Super Mario Sunshine is the first true "Mario" game release for the Nintendo GameCube. Nintendo released the game in the United States on August 27, 2002.

Super Mario Sunshine continues the tradition of Super Mario 64 in allowing Mario to roam in a 3D environment. The major differences between the game come in the gameplay, graphics and story. While it has been called "kiddy" for a new age game and "gay" for using the word Sunshine in the name, after a short time most players will drop both arguments.

Super Mario Sunshine's story starts with Mario, Princess Peach Toadstool, and a large group of Toadstools landing on Isle Delfino to get a nice vacation. Like many games the vacation never gets off as the island has had large amounts of graffiti by someone who is said to look like Mario. Mario finds a water system called FLUDD and proceeds to clean up the mess.

Instead of thanking Mario, he is jailed by Delfino's citizens. Mario then is found guilty of defacing the island and is sent to clean up the town. The FLUDD system helps out on this task as Mario finds the guilty party who looks like water shaped like Mario. The story doesn't take much time to experience as there is only a hand full of scenes though it is quite entertaining.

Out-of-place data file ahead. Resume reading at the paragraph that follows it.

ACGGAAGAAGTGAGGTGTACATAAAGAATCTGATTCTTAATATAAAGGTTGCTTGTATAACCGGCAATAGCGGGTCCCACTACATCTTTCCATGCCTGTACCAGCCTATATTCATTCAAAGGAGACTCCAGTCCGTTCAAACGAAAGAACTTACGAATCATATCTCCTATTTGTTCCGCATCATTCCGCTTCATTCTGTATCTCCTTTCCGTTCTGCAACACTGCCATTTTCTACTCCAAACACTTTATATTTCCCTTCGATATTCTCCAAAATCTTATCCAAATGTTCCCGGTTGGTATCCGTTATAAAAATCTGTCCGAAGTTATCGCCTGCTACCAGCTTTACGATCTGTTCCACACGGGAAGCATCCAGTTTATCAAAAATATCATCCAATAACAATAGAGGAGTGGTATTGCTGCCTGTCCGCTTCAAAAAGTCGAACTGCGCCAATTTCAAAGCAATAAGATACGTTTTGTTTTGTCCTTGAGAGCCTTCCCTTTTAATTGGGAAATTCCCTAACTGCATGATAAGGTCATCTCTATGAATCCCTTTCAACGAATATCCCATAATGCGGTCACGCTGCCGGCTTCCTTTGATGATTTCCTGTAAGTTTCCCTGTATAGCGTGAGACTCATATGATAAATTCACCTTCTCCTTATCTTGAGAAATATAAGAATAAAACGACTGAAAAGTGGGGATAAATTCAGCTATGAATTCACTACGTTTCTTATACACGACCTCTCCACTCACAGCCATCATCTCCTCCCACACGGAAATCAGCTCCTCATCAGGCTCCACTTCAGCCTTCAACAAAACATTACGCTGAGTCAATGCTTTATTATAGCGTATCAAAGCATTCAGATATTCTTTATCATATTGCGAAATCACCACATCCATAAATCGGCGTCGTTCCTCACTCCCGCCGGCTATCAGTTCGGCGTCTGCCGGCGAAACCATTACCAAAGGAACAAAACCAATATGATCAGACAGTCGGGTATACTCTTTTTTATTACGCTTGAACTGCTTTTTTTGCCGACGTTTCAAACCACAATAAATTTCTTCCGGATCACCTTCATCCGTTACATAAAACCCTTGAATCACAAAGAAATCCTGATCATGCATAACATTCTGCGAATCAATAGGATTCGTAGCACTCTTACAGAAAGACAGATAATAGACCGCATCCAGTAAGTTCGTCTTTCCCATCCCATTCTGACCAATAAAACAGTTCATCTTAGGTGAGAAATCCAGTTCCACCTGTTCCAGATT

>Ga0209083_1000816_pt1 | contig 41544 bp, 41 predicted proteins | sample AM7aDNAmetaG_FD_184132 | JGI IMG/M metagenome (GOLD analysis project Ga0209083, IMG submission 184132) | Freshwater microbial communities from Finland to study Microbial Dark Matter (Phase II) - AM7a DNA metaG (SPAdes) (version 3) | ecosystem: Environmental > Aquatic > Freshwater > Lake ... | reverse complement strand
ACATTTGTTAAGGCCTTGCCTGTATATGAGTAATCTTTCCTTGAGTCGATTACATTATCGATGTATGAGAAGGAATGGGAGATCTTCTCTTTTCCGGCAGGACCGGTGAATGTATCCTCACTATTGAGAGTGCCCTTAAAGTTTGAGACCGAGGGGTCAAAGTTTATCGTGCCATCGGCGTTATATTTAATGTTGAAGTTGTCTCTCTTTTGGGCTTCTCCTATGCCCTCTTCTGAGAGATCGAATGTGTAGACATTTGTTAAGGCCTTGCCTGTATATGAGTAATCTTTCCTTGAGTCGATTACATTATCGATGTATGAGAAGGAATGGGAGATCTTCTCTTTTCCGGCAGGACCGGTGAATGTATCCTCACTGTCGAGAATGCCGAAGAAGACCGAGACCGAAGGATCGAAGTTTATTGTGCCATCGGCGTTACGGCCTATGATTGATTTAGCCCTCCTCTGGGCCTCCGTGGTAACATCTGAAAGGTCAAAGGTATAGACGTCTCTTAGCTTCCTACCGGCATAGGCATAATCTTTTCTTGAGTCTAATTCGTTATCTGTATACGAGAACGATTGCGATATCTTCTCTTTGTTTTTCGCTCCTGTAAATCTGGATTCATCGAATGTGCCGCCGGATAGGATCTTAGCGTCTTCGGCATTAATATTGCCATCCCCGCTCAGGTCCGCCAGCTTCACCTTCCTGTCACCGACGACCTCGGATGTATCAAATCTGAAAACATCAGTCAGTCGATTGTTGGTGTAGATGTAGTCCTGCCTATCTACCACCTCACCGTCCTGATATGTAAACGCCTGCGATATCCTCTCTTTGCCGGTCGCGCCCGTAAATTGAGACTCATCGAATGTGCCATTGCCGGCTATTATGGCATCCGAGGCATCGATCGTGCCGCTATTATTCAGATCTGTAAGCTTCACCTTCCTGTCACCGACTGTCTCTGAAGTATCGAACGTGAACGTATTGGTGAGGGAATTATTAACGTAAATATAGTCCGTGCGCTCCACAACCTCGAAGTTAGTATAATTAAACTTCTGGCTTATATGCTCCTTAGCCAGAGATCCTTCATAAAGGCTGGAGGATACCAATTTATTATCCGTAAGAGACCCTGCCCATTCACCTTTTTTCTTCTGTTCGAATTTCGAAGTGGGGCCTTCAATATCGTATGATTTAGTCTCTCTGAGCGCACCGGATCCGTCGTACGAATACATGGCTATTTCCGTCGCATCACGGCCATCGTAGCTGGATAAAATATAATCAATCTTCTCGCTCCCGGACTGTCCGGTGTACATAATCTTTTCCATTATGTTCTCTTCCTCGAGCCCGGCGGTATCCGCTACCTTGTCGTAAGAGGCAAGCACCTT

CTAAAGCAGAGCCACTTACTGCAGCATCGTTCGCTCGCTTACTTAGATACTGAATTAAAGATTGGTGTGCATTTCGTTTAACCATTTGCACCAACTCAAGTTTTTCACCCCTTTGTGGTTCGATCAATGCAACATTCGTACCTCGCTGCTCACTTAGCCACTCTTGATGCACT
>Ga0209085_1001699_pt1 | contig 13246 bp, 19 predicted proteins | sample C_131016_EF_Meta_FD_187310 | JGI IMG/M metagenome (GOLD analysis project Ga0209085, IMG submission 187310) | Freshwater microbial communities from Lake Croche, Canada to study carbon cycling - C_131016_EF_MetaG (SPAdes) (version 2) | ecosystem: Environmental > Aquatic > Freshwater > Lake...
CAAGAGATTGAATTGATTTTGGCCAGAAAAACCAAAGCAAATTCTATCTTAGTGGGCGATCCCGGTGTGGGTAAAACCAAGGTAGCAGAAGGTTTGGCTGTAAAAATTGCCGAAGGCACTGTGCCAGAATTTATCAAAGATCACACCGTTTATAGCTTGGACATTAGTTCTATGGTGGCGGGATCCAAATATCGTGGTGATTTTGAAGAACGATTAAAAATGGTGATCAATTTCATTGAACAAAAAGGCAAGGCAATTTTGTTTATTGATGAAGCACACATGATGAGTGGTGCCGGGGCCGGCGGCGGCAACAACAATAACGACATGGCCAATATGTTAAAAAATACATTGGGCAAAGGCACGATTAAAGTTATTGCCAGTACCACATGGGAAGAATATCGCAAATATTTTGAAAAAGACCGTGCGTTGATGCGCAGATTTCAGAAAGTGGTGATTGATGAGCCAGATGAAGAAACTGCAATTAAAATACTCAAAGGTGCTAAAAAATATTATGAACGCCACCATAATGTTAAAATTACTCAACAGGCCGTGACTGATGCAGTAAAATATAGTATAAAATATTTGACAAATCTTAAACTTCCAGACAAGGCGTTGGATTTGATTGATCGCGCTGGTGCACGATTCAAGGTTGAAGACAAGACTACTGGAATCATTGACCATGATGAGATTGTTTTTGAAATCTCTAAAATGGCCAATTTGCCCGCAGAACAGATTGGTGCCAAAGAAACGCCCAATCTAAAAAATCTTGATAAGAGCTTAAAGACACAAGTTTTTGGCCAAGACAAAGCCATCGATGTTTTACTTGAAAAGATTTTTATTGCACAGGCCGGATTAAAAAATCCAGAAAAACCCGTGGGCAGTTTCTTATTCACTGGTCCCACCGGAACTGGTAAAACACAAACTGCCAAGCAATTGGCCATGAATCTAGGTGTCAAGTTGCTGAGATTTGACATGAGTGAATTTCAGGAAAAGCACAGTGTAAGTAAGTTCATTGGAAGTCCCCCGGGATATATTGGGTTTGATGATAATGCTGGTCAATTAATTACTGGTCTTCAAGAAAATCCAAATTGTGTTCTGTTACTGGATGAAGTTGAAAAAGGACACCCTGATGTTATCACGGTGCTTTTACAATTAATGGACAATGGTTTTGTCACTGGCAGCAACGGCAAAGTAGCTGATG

The story does have some twists but most of them have good surprises and would definitely be considered to be spoilers for players who have not started the game. Truth be told the story is somewhat light and could have used a little more work in the later game but it does contain more story then previous Mario games and the genre doesn't require a Shakespearian masterpiece to be a great game.